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ION Actions

ION Actions is a powerful tool that allows users to create, write, update, and delete rules governing the behavior of your manufacturing processes using GraphQL.

1. Introduction

Control workflows (e.g. when users can progress status), set conditions for data validation (e.g. require fields).

2. Turn rules on in your environment

First, rules must be enabled in your organization settings in order to use them.
Check that the rules are enabled with the below query:
{
organization(id: 1) {
id
_etag
settings {
rules {
enabled
}
}
}
}
If they are not, enable them with this mutation:
mutation UpdateOrganization($input: UpdateOrganizationInput!) {
updateOrganization(input: $input) {
organization {
settings {
rules {
enabled
errorState
errorStateMessage
}
}
}
}
}
With the following input variables (retrieve the etag from the first query):
{
"input": {
"id": 1,
"etag": "<populate from first query>",
"settings": {
"rules": {
"enabled": true
}
}
}
}

3. Definition of ION Action Attributes

Here are the definitions of key ION Action attributes:
  • Title: The title is a visual identifier for the ION Action, shown in toast notifications, and used for internal tracking and logging. It should briefly describe the purpose of the ION Action.
  • Context: The context is a placeholder that contains the data used in the ION Action's code. It can include model attributes, user roles, issue details, or any other relevant data. It is represented as a JSON string in GraphQL input. An example of a context structure could be:
{
'changes': {
'entities': {},
'issues': {}
},
'currentUser': {
'email': '[email protected]',
'roles': ['user', 'admin'],
'teams': []
},
'issue': {
'approvalRequests': {},
'approvals': {},
'attributes': [
{'key': 'Cause Code', 'value': None },
{'key': 'Component Part', 'value': None },
{'key': 'Defect Type', 'value': None },
{'key': 'Department', 'value': None },
{'key': 'Major Subsystem', 'value': None }
],
'causeCondition': ""
}
}
  • Code: The code attribute contains the Python-based script that is executed when the ION Action is triggered. It specifies the conditions and actions of the ION Action. If the conditions are not met, a ValidationError is raised.
  • ErrorState: The errorState attribute specifies the action to be taken if an unexpected error occurs during the execution of the ION Action. It can have two values:
    • "ALLOW": The ION Action execution is allowed to continue despite the error.
    • "BLOCK": The ION Action execution is blocked and an error is returned.

4. Creating an ION Action with GraphQL

Create an ION Action

mutation CreateRule($create_rule: CreateRuleInput!) {
createRule(input: $create_rule) {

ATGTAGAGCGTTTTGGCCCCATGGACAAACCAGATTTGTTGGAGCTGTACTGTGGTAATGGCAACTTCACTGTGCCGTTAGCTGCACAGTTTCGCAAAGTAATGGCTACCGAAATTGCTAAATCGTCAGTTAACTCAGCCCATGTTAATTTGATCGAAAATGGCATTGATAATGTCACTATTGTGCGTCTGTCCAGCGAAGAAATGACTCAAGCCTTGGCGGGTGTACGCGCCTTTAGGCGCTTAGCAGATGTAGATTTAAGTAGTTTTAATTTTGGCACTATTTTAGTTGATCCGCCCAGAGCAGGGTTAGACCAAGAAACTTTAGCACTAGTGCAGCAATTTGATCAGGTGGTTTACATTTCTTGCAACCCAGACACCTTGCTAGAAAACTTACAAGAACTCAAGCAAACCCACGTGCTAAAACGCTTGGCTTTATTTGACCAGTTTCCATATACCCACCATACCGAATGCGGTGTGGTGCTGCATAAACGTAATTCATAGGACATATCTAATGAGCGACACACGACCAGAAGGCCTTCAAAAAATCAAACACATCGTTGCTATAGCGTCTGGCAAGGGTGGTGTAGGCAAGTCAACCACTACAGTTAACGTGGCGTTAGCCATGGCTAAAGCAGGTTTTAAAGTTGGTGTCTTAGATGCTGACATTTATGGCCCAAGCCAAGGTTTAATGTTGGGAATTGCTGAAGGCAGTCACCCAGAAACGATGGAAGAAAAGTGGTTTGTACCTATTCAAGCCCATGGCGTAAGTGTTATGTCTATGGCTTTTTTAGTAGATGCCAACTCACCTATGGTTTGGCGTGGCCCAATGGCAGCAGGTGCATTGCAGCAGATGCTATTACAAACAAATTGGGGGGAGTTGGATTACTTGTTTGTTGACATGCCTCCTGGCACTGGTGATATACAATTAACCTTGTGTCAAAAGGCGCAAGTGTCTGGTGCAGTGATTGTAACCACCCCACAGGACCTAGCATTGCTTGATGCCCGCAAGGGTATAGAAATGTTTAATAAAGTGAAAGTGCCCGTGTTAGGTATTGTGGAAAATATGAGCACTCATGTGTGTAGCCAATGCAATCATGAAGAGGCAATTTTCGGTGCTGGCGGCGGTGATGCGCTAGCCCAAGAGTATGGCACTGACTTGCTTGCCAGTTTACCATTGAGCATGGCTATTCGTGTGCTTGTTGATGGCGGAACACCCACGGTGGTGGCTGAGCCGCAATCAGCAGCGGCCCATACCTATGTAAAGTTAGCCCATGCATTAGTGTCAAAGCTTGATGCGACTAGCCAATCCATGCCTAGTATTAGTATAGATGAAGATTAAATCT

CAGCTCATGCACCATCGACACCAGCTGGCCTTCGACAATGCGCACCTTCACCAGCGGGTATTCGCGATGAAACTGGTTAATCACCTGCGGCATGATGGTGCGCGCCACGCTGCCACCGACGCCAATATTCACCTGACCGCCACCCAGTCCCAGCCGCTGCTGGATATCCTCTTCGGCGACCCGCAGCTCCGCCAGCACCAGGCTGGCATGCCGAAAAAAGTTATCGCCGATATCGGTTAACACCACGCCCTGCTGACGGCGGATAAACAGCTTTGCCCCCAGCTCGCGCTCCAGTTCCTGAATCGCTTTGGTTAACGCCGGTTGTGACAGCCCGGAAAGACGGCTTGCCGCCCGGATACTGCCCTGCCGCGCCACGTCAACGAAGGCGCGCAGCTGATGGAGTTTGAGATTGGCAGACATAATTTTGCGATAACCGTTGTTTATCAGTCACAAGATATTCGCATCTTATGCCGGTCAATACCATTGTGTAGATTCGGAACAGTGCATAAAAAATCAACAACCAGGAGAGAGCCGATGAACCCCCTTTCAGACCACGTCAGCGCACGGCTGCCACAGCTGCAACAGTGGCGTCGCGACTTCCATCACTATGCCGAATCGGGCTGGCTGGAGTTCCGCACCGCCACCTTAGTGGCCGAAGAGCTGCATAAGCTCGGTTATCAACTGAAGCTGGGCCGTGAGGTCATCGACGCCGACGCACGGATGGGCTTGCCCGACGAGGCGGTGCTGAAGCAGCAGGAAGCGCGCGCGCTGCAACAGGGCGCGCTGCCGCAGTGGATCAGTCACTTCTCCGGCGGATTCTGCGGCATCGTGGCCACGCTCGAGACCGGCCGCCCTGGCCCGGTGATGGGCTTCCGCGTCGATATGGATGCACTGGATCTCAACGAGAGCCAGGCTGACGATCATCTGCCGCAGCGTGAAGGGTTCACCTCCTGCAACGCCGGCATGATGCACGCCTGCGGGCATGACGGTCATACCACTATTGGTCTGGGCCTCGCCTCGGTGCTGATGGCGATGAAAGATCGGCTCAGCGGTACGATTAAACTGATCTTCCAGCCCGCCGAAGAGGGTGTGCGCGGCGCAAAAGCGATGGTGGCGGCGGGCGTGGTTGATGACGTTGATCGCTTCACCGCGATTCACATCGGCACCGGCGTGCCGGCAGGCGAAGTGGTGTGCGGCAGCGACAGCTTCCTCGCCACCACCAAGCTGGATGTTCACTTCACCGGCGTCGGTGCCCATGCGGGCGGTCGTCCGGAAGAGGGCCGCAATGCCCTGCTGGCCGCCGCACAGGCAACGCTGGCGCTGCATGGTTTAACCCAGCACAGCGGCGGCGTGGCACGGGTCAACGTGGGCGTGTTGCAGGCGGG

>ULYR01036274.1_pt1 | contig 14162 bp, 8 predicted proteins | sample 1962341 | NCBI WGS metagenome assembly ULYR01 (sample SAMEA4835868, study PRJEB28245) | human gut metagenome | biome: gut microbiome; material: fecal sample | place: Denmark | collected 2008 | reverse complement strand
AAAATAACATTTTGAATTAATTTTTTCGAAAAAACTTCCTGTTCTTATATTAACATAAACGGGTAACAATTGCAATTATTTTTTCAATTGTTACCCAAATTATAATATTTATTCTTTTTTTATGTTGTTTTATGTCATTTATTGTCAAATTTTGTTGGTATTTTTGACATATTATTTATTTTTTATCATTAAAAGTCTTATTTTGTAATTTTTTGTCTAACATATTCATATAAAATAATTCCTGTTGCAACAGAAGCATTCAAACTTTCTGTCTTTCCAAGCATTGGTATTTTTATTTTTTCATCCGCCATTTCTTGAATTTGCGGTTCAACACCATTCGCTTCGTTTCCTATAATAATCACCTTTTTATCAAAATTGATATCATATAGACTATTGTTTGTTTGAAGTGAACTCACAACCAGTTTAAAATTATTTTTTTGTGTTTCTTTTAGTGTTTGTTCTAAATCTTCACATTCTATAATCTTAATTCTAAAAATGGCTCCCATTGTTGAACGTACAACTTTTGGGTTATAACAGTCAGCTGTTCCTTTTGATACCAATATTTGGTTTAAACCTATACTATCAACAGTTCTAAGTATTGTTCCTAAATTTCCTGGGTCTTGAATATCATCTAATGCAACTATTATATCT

rule {
id
enabled
status
title
target
eventType
context
code
errorState
_etag
}
}
}
Variables:
{
"create_rule": {
"enabled": true,
"title": "This is the message that shows in the toast banner",
"target": "ISSUE",
"eventType": "UPDATE",
"ruleType": "VALIDATION",
"errorState": "ALLOW",
"context": "specify the fields for the code to interpret",
"code": "the python code which runs the logic - must be a single line! (chatGPT helps a lot here)"
}
}

5. Updating an ION Action with GraphQL

Find the rule you seek to update You'll need the rule's id and _etag value for the next step

Query all rules

{
rules{
edges{
node{
id
_etag
title
ruleType
eventType
target
code
context
enabled
}
}
}
}

Write the UpdateRule Mutation:

Write a mutation using the UpdateRule input type, specifying the rule's id, _etag and the updates you seek to make (generally the context, code, or enabled values).
mutation UpdateRule($update_rule: UpdateRuleInput!) {
updateRule(input: $update_rule) {
rule {
id
_etag
enabled
title
context
code
}
}
}
Query variables:
{
"update_rule": {
"id": from step 1,
"etag": "copied from the step 1",
"enabled": "true or false"
"title": "You could modify the title here, or remove this line",
"context": "overwrite the query, or remove this line",
"code": "completely overwrite the code, or remove this line"
}
}
Execute the Mutation: Run the mutation in the GraphQL Explorer to update the ION Action.
NOTE: Every time you update a rule, its _etag value will change, so you need to start from step 1 each time you update a rule.

6. Deleting an ION Action with GraphQL

This isn't necessary as you can set enabled to "false", but to delete an existing ION Action:
  1. 1.
    Query the rule to retrieve its id and _etag value
  2. 2.
    Write the DeleteRule Mutation: Write a mutation using the DeleteRule mutation, specifying the ION Action id and _etag value.
  3. 3.
    Execute the Mutation: Run the mutation in the GraphQL Explorer to delete the ION Action.

Example: Deleting an ION Action

mutation DeleteRule($id: ID!, $etag: String!) {
deleteRule(id: $id, etag: $etag) {
id
}
}
Query variables:
{
"id": <ION_Action_id>,
"etag": "<current_etag_value>"
}